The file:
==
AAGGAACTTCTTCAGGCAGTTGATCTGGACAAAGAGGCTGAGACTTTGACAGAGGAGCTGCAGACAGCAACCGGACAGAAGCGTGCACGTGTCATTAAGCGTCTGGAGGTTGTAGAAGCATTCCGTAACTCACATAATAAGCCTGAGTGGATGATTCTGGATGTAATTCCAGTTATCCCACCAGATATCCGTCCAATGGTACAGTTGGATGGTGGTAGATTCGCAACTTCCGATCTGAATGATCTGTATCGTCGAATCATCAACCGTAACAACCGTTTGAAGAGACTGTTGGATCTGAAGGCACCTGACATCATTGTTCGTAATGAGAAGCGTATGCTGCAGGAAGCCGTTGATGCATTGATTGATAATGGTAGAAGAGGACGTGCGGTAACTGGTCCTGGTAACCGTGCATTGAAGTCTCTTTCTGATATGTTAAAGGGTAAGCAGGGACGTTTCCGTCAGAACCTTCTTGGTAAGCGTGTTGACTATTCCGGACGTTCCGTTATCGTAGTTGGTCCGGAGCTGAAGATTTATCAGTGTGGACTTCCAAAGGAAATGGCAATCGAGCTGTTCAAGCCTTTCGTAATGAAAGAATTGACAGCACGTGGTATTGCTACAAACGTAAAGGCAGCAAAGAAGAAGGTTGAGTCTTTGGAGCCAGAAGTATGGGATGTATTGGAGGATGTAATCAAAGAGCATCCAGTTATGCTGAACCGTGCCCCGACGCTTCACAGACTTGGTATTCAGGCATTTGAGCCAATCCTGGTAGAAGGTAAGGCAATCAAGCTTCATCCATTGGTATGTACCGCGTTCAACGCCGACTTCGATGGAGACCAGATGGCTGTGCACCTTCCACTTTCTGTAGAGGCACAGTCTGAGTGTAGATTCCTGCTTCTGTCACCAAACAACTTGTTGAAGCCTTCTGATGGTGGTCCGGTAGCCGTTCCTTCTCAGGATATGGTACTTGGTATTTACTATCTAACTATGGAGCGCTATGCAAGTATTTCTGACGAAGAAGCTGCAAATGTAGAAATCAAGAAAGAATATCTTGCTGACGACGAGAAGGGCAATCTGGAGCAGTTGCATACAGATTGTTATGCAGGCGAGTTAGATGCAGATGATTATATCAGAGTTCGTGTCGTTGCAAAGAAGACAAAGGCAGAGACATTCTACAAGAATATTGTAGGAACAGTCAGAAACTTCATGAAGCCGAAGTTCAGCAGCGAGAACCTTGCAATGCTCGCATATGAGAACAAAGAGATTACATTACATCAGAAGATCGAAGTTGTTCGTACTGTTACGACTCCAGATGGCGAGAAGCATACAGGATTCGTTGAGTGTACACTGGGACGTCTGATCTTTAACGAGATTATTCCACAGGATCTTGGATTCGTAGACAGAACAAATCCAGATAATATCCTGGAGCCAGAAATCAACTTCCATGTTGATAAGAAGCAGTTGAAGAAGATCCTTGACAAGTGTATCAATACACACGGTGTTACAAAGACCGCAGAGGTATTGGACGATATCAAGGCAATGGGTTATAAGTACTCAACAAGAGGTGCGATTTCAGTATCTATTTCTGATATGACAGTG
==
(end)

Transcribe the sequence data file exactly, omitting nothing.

AAGGAACTTCTTCAGGCAGTTGATCTGGACAAAGAGGCTGAGACTTTGACAGAGGAGCTGCAGACAGCAACCGGACAGAAGCGTGCACGTGTCATTAAGCGTCTGGAGGTTGTAGAAGCATTCCGTAACTCACATAATAAGCCTGAGTGGATGATTCTGGATGTAATTCCAGTTATCCCACCAGATATCCGTCCAATGGTACAGTTGGATGGTGGTAGATTCGCAACTTCCGATCTGAATGATCTGTATCGTCGAATCATCAACCGTAACAACCGTTTGAAGAGACTGTTGGATCTGAAGGCACCTGACATCATTGTTCGTAATGAGAAGCGTATGCTGCAGGAAGCCGTTGATGCATTGATTGATAATGGTAGAAGAGGACGTGCGGTAACTGGTCCTGGTAACCGTGCATTGAAGTCTCTTTCTGATATGTTAAAGGGTAAGCAGGGACGTTTCCGTCAGAACCTTCTTGGTAAGCGTGTTGACTATTCCGGACGTTCCGTTATCGTAGTTGGTCCGGAGCTGAAGATTTATCAGTGTGGACTTCCAAAGGAAATGGCAATCGAGCTGTTCAAGCCTTTCGTAATGAAAGAATTGACAGCACGTGGTATTGCTACAAACGTAAAGGCAGCAAAGAAGAAGGTTGAGTCTTTGGAGCCAGAAGTATGGGATGTATTGGAGGATGTAATCAAAGAGCATCCAGTTATGCTGAACCGTGCCCCGACGCTTCACAGACTTGGTATTCAGGCATTTGAGCCAATCCTGGTAGAAGGTAAGGCAATCAAGCTTCATCCATTGGTATGTACCGCGTTCAACGCCGACTTCGATGGAGACCAGATGGCTGTGCACCTTCCACTTTCTGTAGAGGCACAGTCTGAGTGTAGATTCCTGCTTCTGTCACCAAACAACTTGTTGAAGCCTTCTGATGGTGGTCCGGTAGCCGTTCCTTCTCAGGATATGGTACTTGGTATTTACTATCTAACTATGGAGCGCTATGCAAGTATTTCTGACGAAGAAGCTGCAAATGTAGAAATCAAGAAAGAATATCTTGCTGACGACGAGAAGGGCAATCTGGAGCAGTTGCATACAGATTGTTATGCAGGCGAGTTAGATGCAGATGATTATATCAGAGTTCGTGTCGTTGCAAAGAAGACAAAGGCAGAGACATTCTACAAGAATATTGTAGGAACAGTCAGAAACTTCATGAAGCCGAAGTTCAGCAGCGAGAACCTTGCAATGCTCGCATATGAGAACAAAGAGATTACATTACATCAGAAGATCGAAGTTGTTCGTACTGTTACGACTCCAGATGGCGAGAAGCATACAGGATTCGTTGAGTGTACACTGGGACGTCTGATCTTTAACGAGATTATTCCACAGGATCTTGGATTCGTAGACAGAACAAATCCAGATAATATCCTGGAGCCAGAAATCAACTTCCATGTTGATAAGAAGCAGTTGAAGAAGATCCTTGACAAGTGTATCAATACACACGGTGTTACAAAGACCGCAGAGGTATTGGACGATATCAAGGCAATGGGTTATAAGTACTCAACAAGAGGTGCGATTTCAGTATCTATTTCTGATATGACAGTG